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Ernie Koepf has been fishing commercially for Pacific herring for over 35 years. Ernie joined the fishery at the same time as a bunch of other novice herring fishermen. They bought a few nets, got everything all tangled up the first few days, and eventually taught themselves how to catch herring in San Francisco Bay “without killing ourselves!”
The herring season is short and sweet: “My place in the world in January and February is on San Francisco Bay on this boat. That is what defines me. You can get money anywhere. Money is cheap. Money is banal. You can’t get the experience that I get quite so easily.” Ernie attributes recent swings in the herring population – the 2008-2009 season was cancelled for the first time in history – to a lack of fresh water reaching the Bay Delta, which is critical to the survival of young herring.
Ernie would not persist in this fishery if money were the only reward. As diesel prices have soared, herring prices have fallen from over $3000 a ton in 1995 to less than $700 a ton today. This is largely due to reduced demand in Japan for kazunoko (herring roe), a delicacy given as gifts during the New Year’s season which has at times fetched prices of over $50 a pound. There were over 100 herring boats working San Francisco Bay in the late 1990s; Ernie is now one of less than 20 still fishing, and one of only 10 to be granted a permit by the California Department of Fish and Game this year to sell whole herring locally on the fresh fish market. “There’s hardly any young guys in any of the fisheries now…they’re all pushing 60, or older. The financial incentive has left, so it’s not drawing people into the fishery,” Ernie explains.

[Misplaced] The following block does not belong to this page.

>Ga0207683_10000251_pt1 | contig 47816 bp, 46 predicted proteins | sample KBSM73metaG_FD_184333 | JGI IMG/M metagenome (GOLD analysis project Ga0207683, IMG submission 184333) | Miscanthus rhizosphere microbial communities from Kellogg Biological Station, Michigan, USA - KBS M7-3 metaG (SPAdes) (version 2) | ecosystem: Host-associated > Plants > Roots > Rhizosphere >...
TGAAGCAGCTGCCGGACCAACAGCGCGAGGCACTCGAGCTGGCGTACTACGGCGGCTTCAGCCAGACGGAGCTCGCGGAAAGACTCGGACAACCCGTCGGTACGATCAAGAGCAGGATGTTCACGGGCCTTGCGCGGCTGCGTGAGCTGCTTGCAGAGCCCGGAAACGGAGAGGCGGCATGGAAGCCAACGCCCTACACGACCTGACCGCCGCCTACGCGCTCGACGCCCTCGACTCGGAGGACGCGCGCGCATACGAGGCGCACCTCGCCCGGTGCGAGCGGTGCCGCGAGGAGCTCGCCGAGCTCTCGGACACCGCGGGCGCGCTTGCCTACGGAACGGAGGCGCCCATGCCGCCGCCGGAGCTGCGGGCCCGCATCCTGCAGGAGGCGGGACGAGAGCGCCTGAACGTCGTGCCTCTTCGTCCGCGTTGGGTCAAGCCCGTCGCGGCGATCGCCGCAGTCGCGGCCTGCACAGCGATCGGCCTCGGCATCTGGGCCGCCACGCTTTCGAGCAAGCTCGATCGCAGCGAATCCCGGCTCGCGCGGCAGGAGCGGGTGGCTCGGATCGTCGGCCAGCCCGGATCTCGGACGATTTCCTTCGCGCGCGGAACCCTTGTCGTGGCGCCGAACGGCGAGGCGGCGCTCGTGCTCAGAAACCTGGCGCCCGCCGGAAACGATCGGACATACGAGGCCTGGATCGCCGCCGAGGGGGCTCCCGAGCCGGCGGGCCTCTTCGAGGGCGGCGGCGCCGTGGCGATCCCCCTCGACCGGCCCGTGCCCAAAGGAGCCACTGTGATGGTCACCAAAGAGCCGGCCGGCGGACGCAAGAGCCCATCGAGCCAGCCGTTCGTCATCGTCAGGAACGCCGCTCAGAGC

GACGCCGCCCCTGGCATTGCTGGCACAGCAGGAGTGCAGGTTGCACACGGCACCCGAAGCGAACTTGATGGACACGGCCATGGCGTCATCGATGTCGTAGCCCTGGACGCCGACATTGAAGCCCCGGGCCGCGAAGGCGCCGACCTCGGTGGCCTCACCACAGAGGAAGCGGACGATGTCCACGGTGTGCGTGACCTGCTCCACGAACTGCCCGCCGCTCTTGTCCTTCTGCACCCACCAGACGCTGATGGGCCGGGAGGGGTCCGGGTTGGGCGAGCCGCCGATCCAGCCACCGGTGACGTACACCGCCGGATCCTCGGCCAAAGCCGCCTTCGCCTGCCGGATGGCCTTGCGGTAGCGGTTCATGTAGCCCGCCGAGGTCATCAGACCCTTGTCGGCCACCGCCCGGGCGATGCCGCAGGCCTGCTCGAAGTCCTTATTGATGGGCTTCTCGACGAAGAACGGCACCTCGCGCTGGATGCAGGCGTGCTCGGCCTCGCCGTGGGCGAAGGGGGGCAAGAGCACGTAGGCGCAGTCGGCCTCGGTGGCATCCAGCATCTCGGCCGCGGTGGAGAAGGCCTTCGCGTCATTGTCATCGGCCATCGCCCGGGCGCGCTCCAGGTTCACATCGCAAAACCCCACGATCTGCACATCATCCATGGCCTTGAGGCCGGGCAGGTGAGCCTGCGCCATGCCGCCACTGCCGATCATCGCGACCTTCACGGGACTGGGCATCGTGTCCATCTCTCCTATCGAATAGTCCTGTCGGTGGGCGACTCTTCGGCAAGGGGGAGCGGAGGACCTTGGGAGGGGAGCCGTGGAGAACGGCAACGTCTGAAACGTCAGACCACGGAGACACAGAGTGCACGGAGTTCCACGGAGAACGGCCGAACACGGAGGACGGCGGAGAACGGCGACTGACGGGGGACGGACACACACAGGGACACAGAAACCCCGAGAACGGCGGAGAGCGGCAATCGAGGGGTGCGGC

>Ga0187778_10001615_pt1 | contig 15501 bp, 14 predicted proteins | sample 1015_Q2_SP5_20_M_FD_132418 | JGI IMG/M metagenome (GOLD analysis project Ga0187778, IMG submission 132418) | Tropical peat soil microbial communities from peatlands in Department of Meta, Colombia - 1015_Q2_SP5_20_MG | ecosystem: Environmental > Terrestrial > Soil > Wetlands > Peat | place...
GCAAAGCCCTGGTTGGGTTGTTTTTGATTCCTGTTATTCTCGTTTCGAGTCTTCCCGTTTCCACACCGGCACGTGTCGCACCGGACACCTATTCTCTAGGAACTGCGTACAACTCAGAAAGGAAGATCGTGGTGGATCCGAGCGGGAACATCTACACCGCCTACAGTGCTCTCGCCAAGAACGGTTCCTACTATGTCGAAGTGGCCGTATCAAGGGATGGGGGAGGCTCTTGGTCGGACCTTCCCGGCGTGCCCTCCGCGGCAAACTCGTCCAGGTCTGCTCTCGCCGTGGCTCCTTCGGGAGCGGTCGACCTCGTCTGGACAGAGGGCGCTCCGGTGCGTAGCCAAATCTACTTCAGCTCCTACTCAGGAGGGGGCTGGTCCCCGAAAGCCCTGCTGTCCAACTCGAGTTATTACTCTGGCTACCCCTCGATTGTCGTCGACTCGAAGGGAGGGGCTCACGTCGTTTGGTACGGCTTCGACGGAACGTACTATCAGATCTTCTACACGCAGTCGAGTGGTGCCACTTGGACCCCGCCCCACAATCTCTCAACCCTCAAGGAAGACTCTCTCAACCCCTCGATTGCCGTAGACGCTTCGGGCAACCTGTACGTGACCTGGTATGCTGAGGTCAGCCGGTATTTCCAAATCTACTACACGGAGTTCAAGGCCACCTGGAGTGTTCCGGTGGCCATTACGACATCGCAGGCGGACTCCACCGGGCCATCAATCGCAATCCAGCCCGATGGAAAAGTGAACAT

Ernie recognizes that few people realize that San Francisco Bay remains a thriving natural system: “I’ll take people who have never been out on San Francisco Bay out fishing with me…the boat will be loaded with fish and there’s sea gulls and there’s sea lions, there’s herring milt in the water, sperm in the water, and it smells…fishy. This sort of feeling overcomes everybody where now time ceases to be important, now it’s just tide, it’s just all tide and current. And they’ll say, ‘Man, I had no idea, I had no idea all this was going on out here.’”
Ernie is working with other local fishermen to stimulate a consumer demand for herring in the Bay Area. “I’m aware of the growing demand for organic, local, healthy food.” He hopes that herring will take its place alongside other local seafood products. “I’ve eaten it smoked, I’ve eaten it grilled, I’ve had it salted, I’ve had it pickled. It’s a good fish.” Ernie and his boat the Ursula B. can be found in January and February plying the waters under the Bay Bridge and just yards off the Embarcadero.